China’s yuan overtook the euro to become the second-most used currency in global trade finance this year, according to the Society for Worldwide Interbank Financial Telecommunication.
The currency had an 8.66 percent share of letters of credit and collections in October, compared with 6.64 percent for the euro, Swift said in a statement yesterday. China, Hong Kong, Singapore, Germany and Australia were the top users of yuan in trade finance, according to the Belgium-based financial-messaging platform. The yuan’s share of global trade finance was 1.89 percent in January last year, while the euro’s was 7.87 percent, Swift said.
“The renminbi is clearly a top currency for trade finance globally and even more so in Asia,” Franck de Praetere, Swift’s Singapore-based head of payments and trade markets for Asia Pacific, said in the statement.
China is seeking a greater role for its currency in global trade and investment as the state loosens controls on the exchange rate and borrowing costs in the world’s second-largest economy. People’s Bank of China Deputy Governor Yi Gang (易綱) said on Nov. 20 that it is no longer in the nation’s interest to keep building up its foreign-exchange reserves, which totaled a record US$3.66 trillion at the end of September.
Yuan deposits in Hong Kong, the largest pool outside China, rose the most since April 2011 to a record 782 billion yuan (US$128 billion) in October. Agreements were announced this quarter to start direct currency trading between the yuan and both the British pound and Singapore dollar.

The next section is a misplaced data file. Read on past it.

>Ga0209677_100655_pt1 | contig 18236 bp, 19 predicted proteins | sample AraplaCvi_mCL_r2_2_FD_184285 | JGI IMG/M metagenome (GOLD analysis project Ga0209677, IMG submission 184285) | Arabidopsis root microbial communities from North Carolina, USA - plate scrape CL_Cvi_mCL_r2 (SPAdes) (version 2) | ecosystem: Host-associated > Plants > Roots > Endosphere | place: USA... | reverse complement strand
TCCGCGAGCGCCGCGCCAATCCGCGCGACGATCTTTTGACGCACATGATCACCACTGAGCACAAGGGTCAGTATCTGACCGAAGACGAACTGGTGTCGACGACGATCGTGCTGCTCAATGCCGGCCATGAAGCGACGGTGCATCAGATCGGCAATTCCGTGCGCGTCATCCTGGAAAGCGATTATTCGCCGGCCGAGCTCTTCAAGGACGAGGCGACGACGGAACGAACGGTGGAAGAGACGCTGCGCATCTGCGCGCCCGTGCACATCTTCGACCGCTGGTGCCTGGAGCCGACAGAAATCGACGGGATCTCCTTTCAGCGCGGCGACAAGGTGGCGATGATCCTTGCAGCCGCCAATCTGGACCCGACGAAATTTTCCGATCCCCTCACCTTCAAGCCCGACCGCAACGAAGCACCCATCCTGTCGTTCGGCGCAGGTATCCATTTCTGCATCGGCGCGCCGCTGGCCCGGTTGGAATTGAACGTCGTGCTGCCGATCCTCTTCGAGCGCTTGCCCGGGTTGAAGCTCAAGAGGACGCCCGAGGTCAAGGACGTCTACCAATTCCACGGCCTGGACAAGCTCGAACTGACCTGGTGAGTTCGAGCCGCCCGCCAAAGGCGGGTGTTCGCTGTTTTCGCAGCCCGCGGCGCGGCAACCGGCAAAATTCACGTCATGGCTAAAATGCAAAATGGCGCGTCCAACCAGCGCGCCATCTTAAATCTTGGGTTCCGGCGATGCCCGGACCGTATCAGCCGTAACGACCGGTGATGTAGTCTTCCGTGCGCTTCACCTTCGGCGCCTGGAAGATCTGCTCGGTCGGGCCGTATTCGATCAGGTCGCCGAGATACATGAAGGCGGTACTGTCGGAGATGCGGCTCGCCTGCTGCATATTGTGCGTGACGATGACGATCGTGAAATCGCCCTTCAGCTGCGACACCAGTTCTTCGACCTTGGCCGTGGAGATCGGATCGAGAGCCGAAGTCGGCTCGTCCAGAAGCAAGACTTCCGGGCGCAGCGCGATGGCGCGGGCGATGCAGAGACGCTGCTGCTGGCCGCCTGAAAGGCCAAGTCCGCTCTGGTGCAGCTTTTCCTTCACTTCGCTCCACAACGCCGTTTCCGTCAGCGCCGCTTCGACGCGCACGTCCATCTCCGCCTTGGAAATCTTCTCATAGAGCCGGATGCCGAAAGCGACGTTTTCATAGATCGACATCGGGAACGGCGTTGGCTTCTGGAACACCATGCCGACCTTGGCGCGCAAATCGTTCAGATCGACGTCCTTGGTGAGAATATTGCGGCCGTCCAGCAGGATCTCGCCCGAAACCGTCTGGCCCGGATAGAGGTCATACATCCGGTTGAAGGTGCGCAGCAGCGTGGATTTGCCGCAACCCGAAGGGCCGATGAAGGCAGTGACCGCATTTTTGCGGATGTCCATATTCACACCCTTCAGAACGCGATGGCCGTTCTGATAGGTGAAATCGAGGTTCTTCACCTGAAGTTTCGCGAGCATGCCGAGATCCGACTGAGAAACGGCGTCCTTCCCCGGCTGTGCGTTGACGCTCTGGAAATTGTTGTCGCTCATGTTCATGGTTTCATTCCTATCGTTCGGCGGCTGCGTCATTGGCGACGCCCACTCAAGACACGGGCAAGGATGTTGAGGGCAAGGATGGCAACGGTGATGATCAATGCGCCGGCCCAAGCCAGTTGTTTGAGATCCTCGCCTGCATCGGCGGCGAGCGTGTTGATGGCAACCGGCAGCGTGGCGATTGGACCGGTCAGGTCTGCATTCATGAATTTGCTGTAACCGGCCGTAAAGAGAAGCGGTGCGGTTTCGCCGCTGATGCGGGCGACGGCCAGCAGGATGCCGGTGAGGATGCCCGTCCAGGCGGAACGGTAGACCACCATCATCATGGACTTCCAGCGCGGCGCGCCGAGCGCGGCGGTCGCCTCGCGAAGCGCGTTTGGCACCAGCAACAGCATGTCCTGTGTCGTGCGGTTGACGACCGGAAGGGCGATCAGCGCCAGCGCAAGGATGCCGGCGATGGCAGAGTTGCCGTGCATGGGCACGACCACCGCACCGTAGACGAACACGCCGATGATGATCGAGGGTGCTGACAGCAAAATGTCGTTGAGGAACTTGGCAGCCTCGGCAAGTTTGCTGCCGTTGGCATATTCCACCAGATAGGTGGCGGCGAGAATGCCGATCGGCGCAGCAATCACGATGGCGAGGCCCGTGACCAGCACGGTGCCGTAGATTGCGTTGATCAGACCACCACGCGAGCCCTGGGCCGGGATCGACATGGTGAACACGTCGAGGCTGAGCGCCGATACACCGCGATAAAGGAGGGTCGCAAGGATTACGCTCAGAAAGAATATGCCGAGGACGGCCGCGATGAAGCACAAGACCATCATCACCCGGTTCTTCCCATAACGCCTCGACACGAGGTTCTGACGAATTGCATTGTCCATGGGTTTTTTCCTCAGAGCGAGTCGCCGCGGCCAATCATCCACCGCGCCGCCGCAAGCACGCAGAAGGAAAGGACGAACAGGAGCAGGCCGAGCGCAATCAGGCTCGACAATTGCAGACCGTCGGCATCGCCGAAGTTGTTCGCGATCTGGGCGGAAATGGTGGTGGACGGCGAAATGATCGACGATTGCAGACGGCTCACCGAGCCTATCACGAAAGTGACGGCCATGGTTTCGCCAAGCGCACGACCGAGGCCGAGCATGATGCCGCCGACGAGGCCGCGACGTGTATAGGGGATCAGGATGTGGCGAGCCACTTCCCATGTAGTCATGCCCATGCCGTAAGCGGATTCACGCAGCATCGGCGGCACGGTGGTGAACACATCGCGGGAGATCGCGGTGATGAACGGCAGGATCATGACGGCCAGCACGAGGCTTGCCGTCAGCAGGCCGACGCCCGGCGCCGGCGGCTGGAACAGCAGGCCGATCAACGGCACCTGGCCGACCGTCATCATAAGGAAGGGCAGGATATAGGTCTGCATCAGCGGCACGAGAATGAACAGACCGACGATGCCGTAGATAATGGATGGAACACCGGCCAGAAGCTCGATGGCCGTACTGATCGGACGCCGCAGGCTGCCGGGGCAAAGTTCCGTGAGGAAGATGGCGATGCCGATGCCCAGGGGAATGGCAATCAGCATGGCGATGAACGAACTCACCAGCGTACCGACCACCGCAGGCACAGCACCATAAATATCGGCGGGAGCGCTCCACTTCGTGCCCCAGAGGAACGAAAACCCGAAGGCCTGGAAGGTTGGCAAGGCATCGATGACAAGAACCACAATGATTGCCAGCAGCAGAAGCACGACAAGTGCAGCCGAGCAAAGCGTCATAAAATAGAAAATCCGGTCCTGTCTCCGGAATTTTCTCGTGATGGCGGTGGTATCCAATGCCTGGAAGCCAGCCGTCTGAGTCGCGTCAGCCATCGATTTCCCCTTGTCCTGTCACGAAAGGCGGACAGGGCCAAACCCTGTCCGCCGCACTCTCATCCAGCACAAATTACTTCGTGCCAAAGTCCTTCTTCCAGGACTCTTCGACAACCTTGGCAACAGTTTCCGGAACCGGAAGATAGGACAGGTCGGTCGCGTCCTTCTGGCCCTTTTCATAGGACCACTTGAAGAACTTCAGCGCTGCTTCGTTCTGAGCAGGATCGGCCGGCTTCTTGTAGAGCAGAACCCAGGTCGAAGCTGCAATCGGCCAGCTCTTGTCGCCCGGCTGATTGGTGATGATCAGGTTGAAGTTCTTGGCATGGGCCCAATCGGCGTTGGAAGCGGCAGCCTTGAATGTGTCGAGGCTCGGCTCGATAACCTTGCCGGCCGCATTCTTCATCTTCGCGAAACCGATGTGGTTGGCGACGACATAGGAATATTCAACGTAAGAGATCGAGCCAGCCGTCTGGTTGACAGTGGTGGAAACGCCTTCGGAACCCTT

The Chinese currency ranked No. 12 for transactions in the global payments system in October, unchanged from the previous month, according to Swift figures. Payment value for the currency rose 1.5 percent that month, less than the 4.6 percent growth for all currencies, the data showed. That saw the yuan’s market share drop to 0.84 percent from 0.86 percent in September.
International use of the yuan is increasing as China opens up its capital markets. In the first nine months of this year, about 17 percent of China’s global trade was settled in the currency, compared with less than 1 percent in 2009, Deutsche Bank AG said.
The Chinese central bank limits the yuan spot rate’s daily moves to 1 percent on either side of a fixing it sets every day. The trading band was widened in April last year, after being expanded from 0.3 percent in May 2007.
The People’s Bank of China will “basically” end normal intervention in the foreign-exchange market and broaden the yuan’s daily trading limit, Governor Zhou Xiaochuan (周小川) wrote in an article in a guidebook explaining reforms outlined after a Chinese Communist Party meeting that ended on Nov. 12.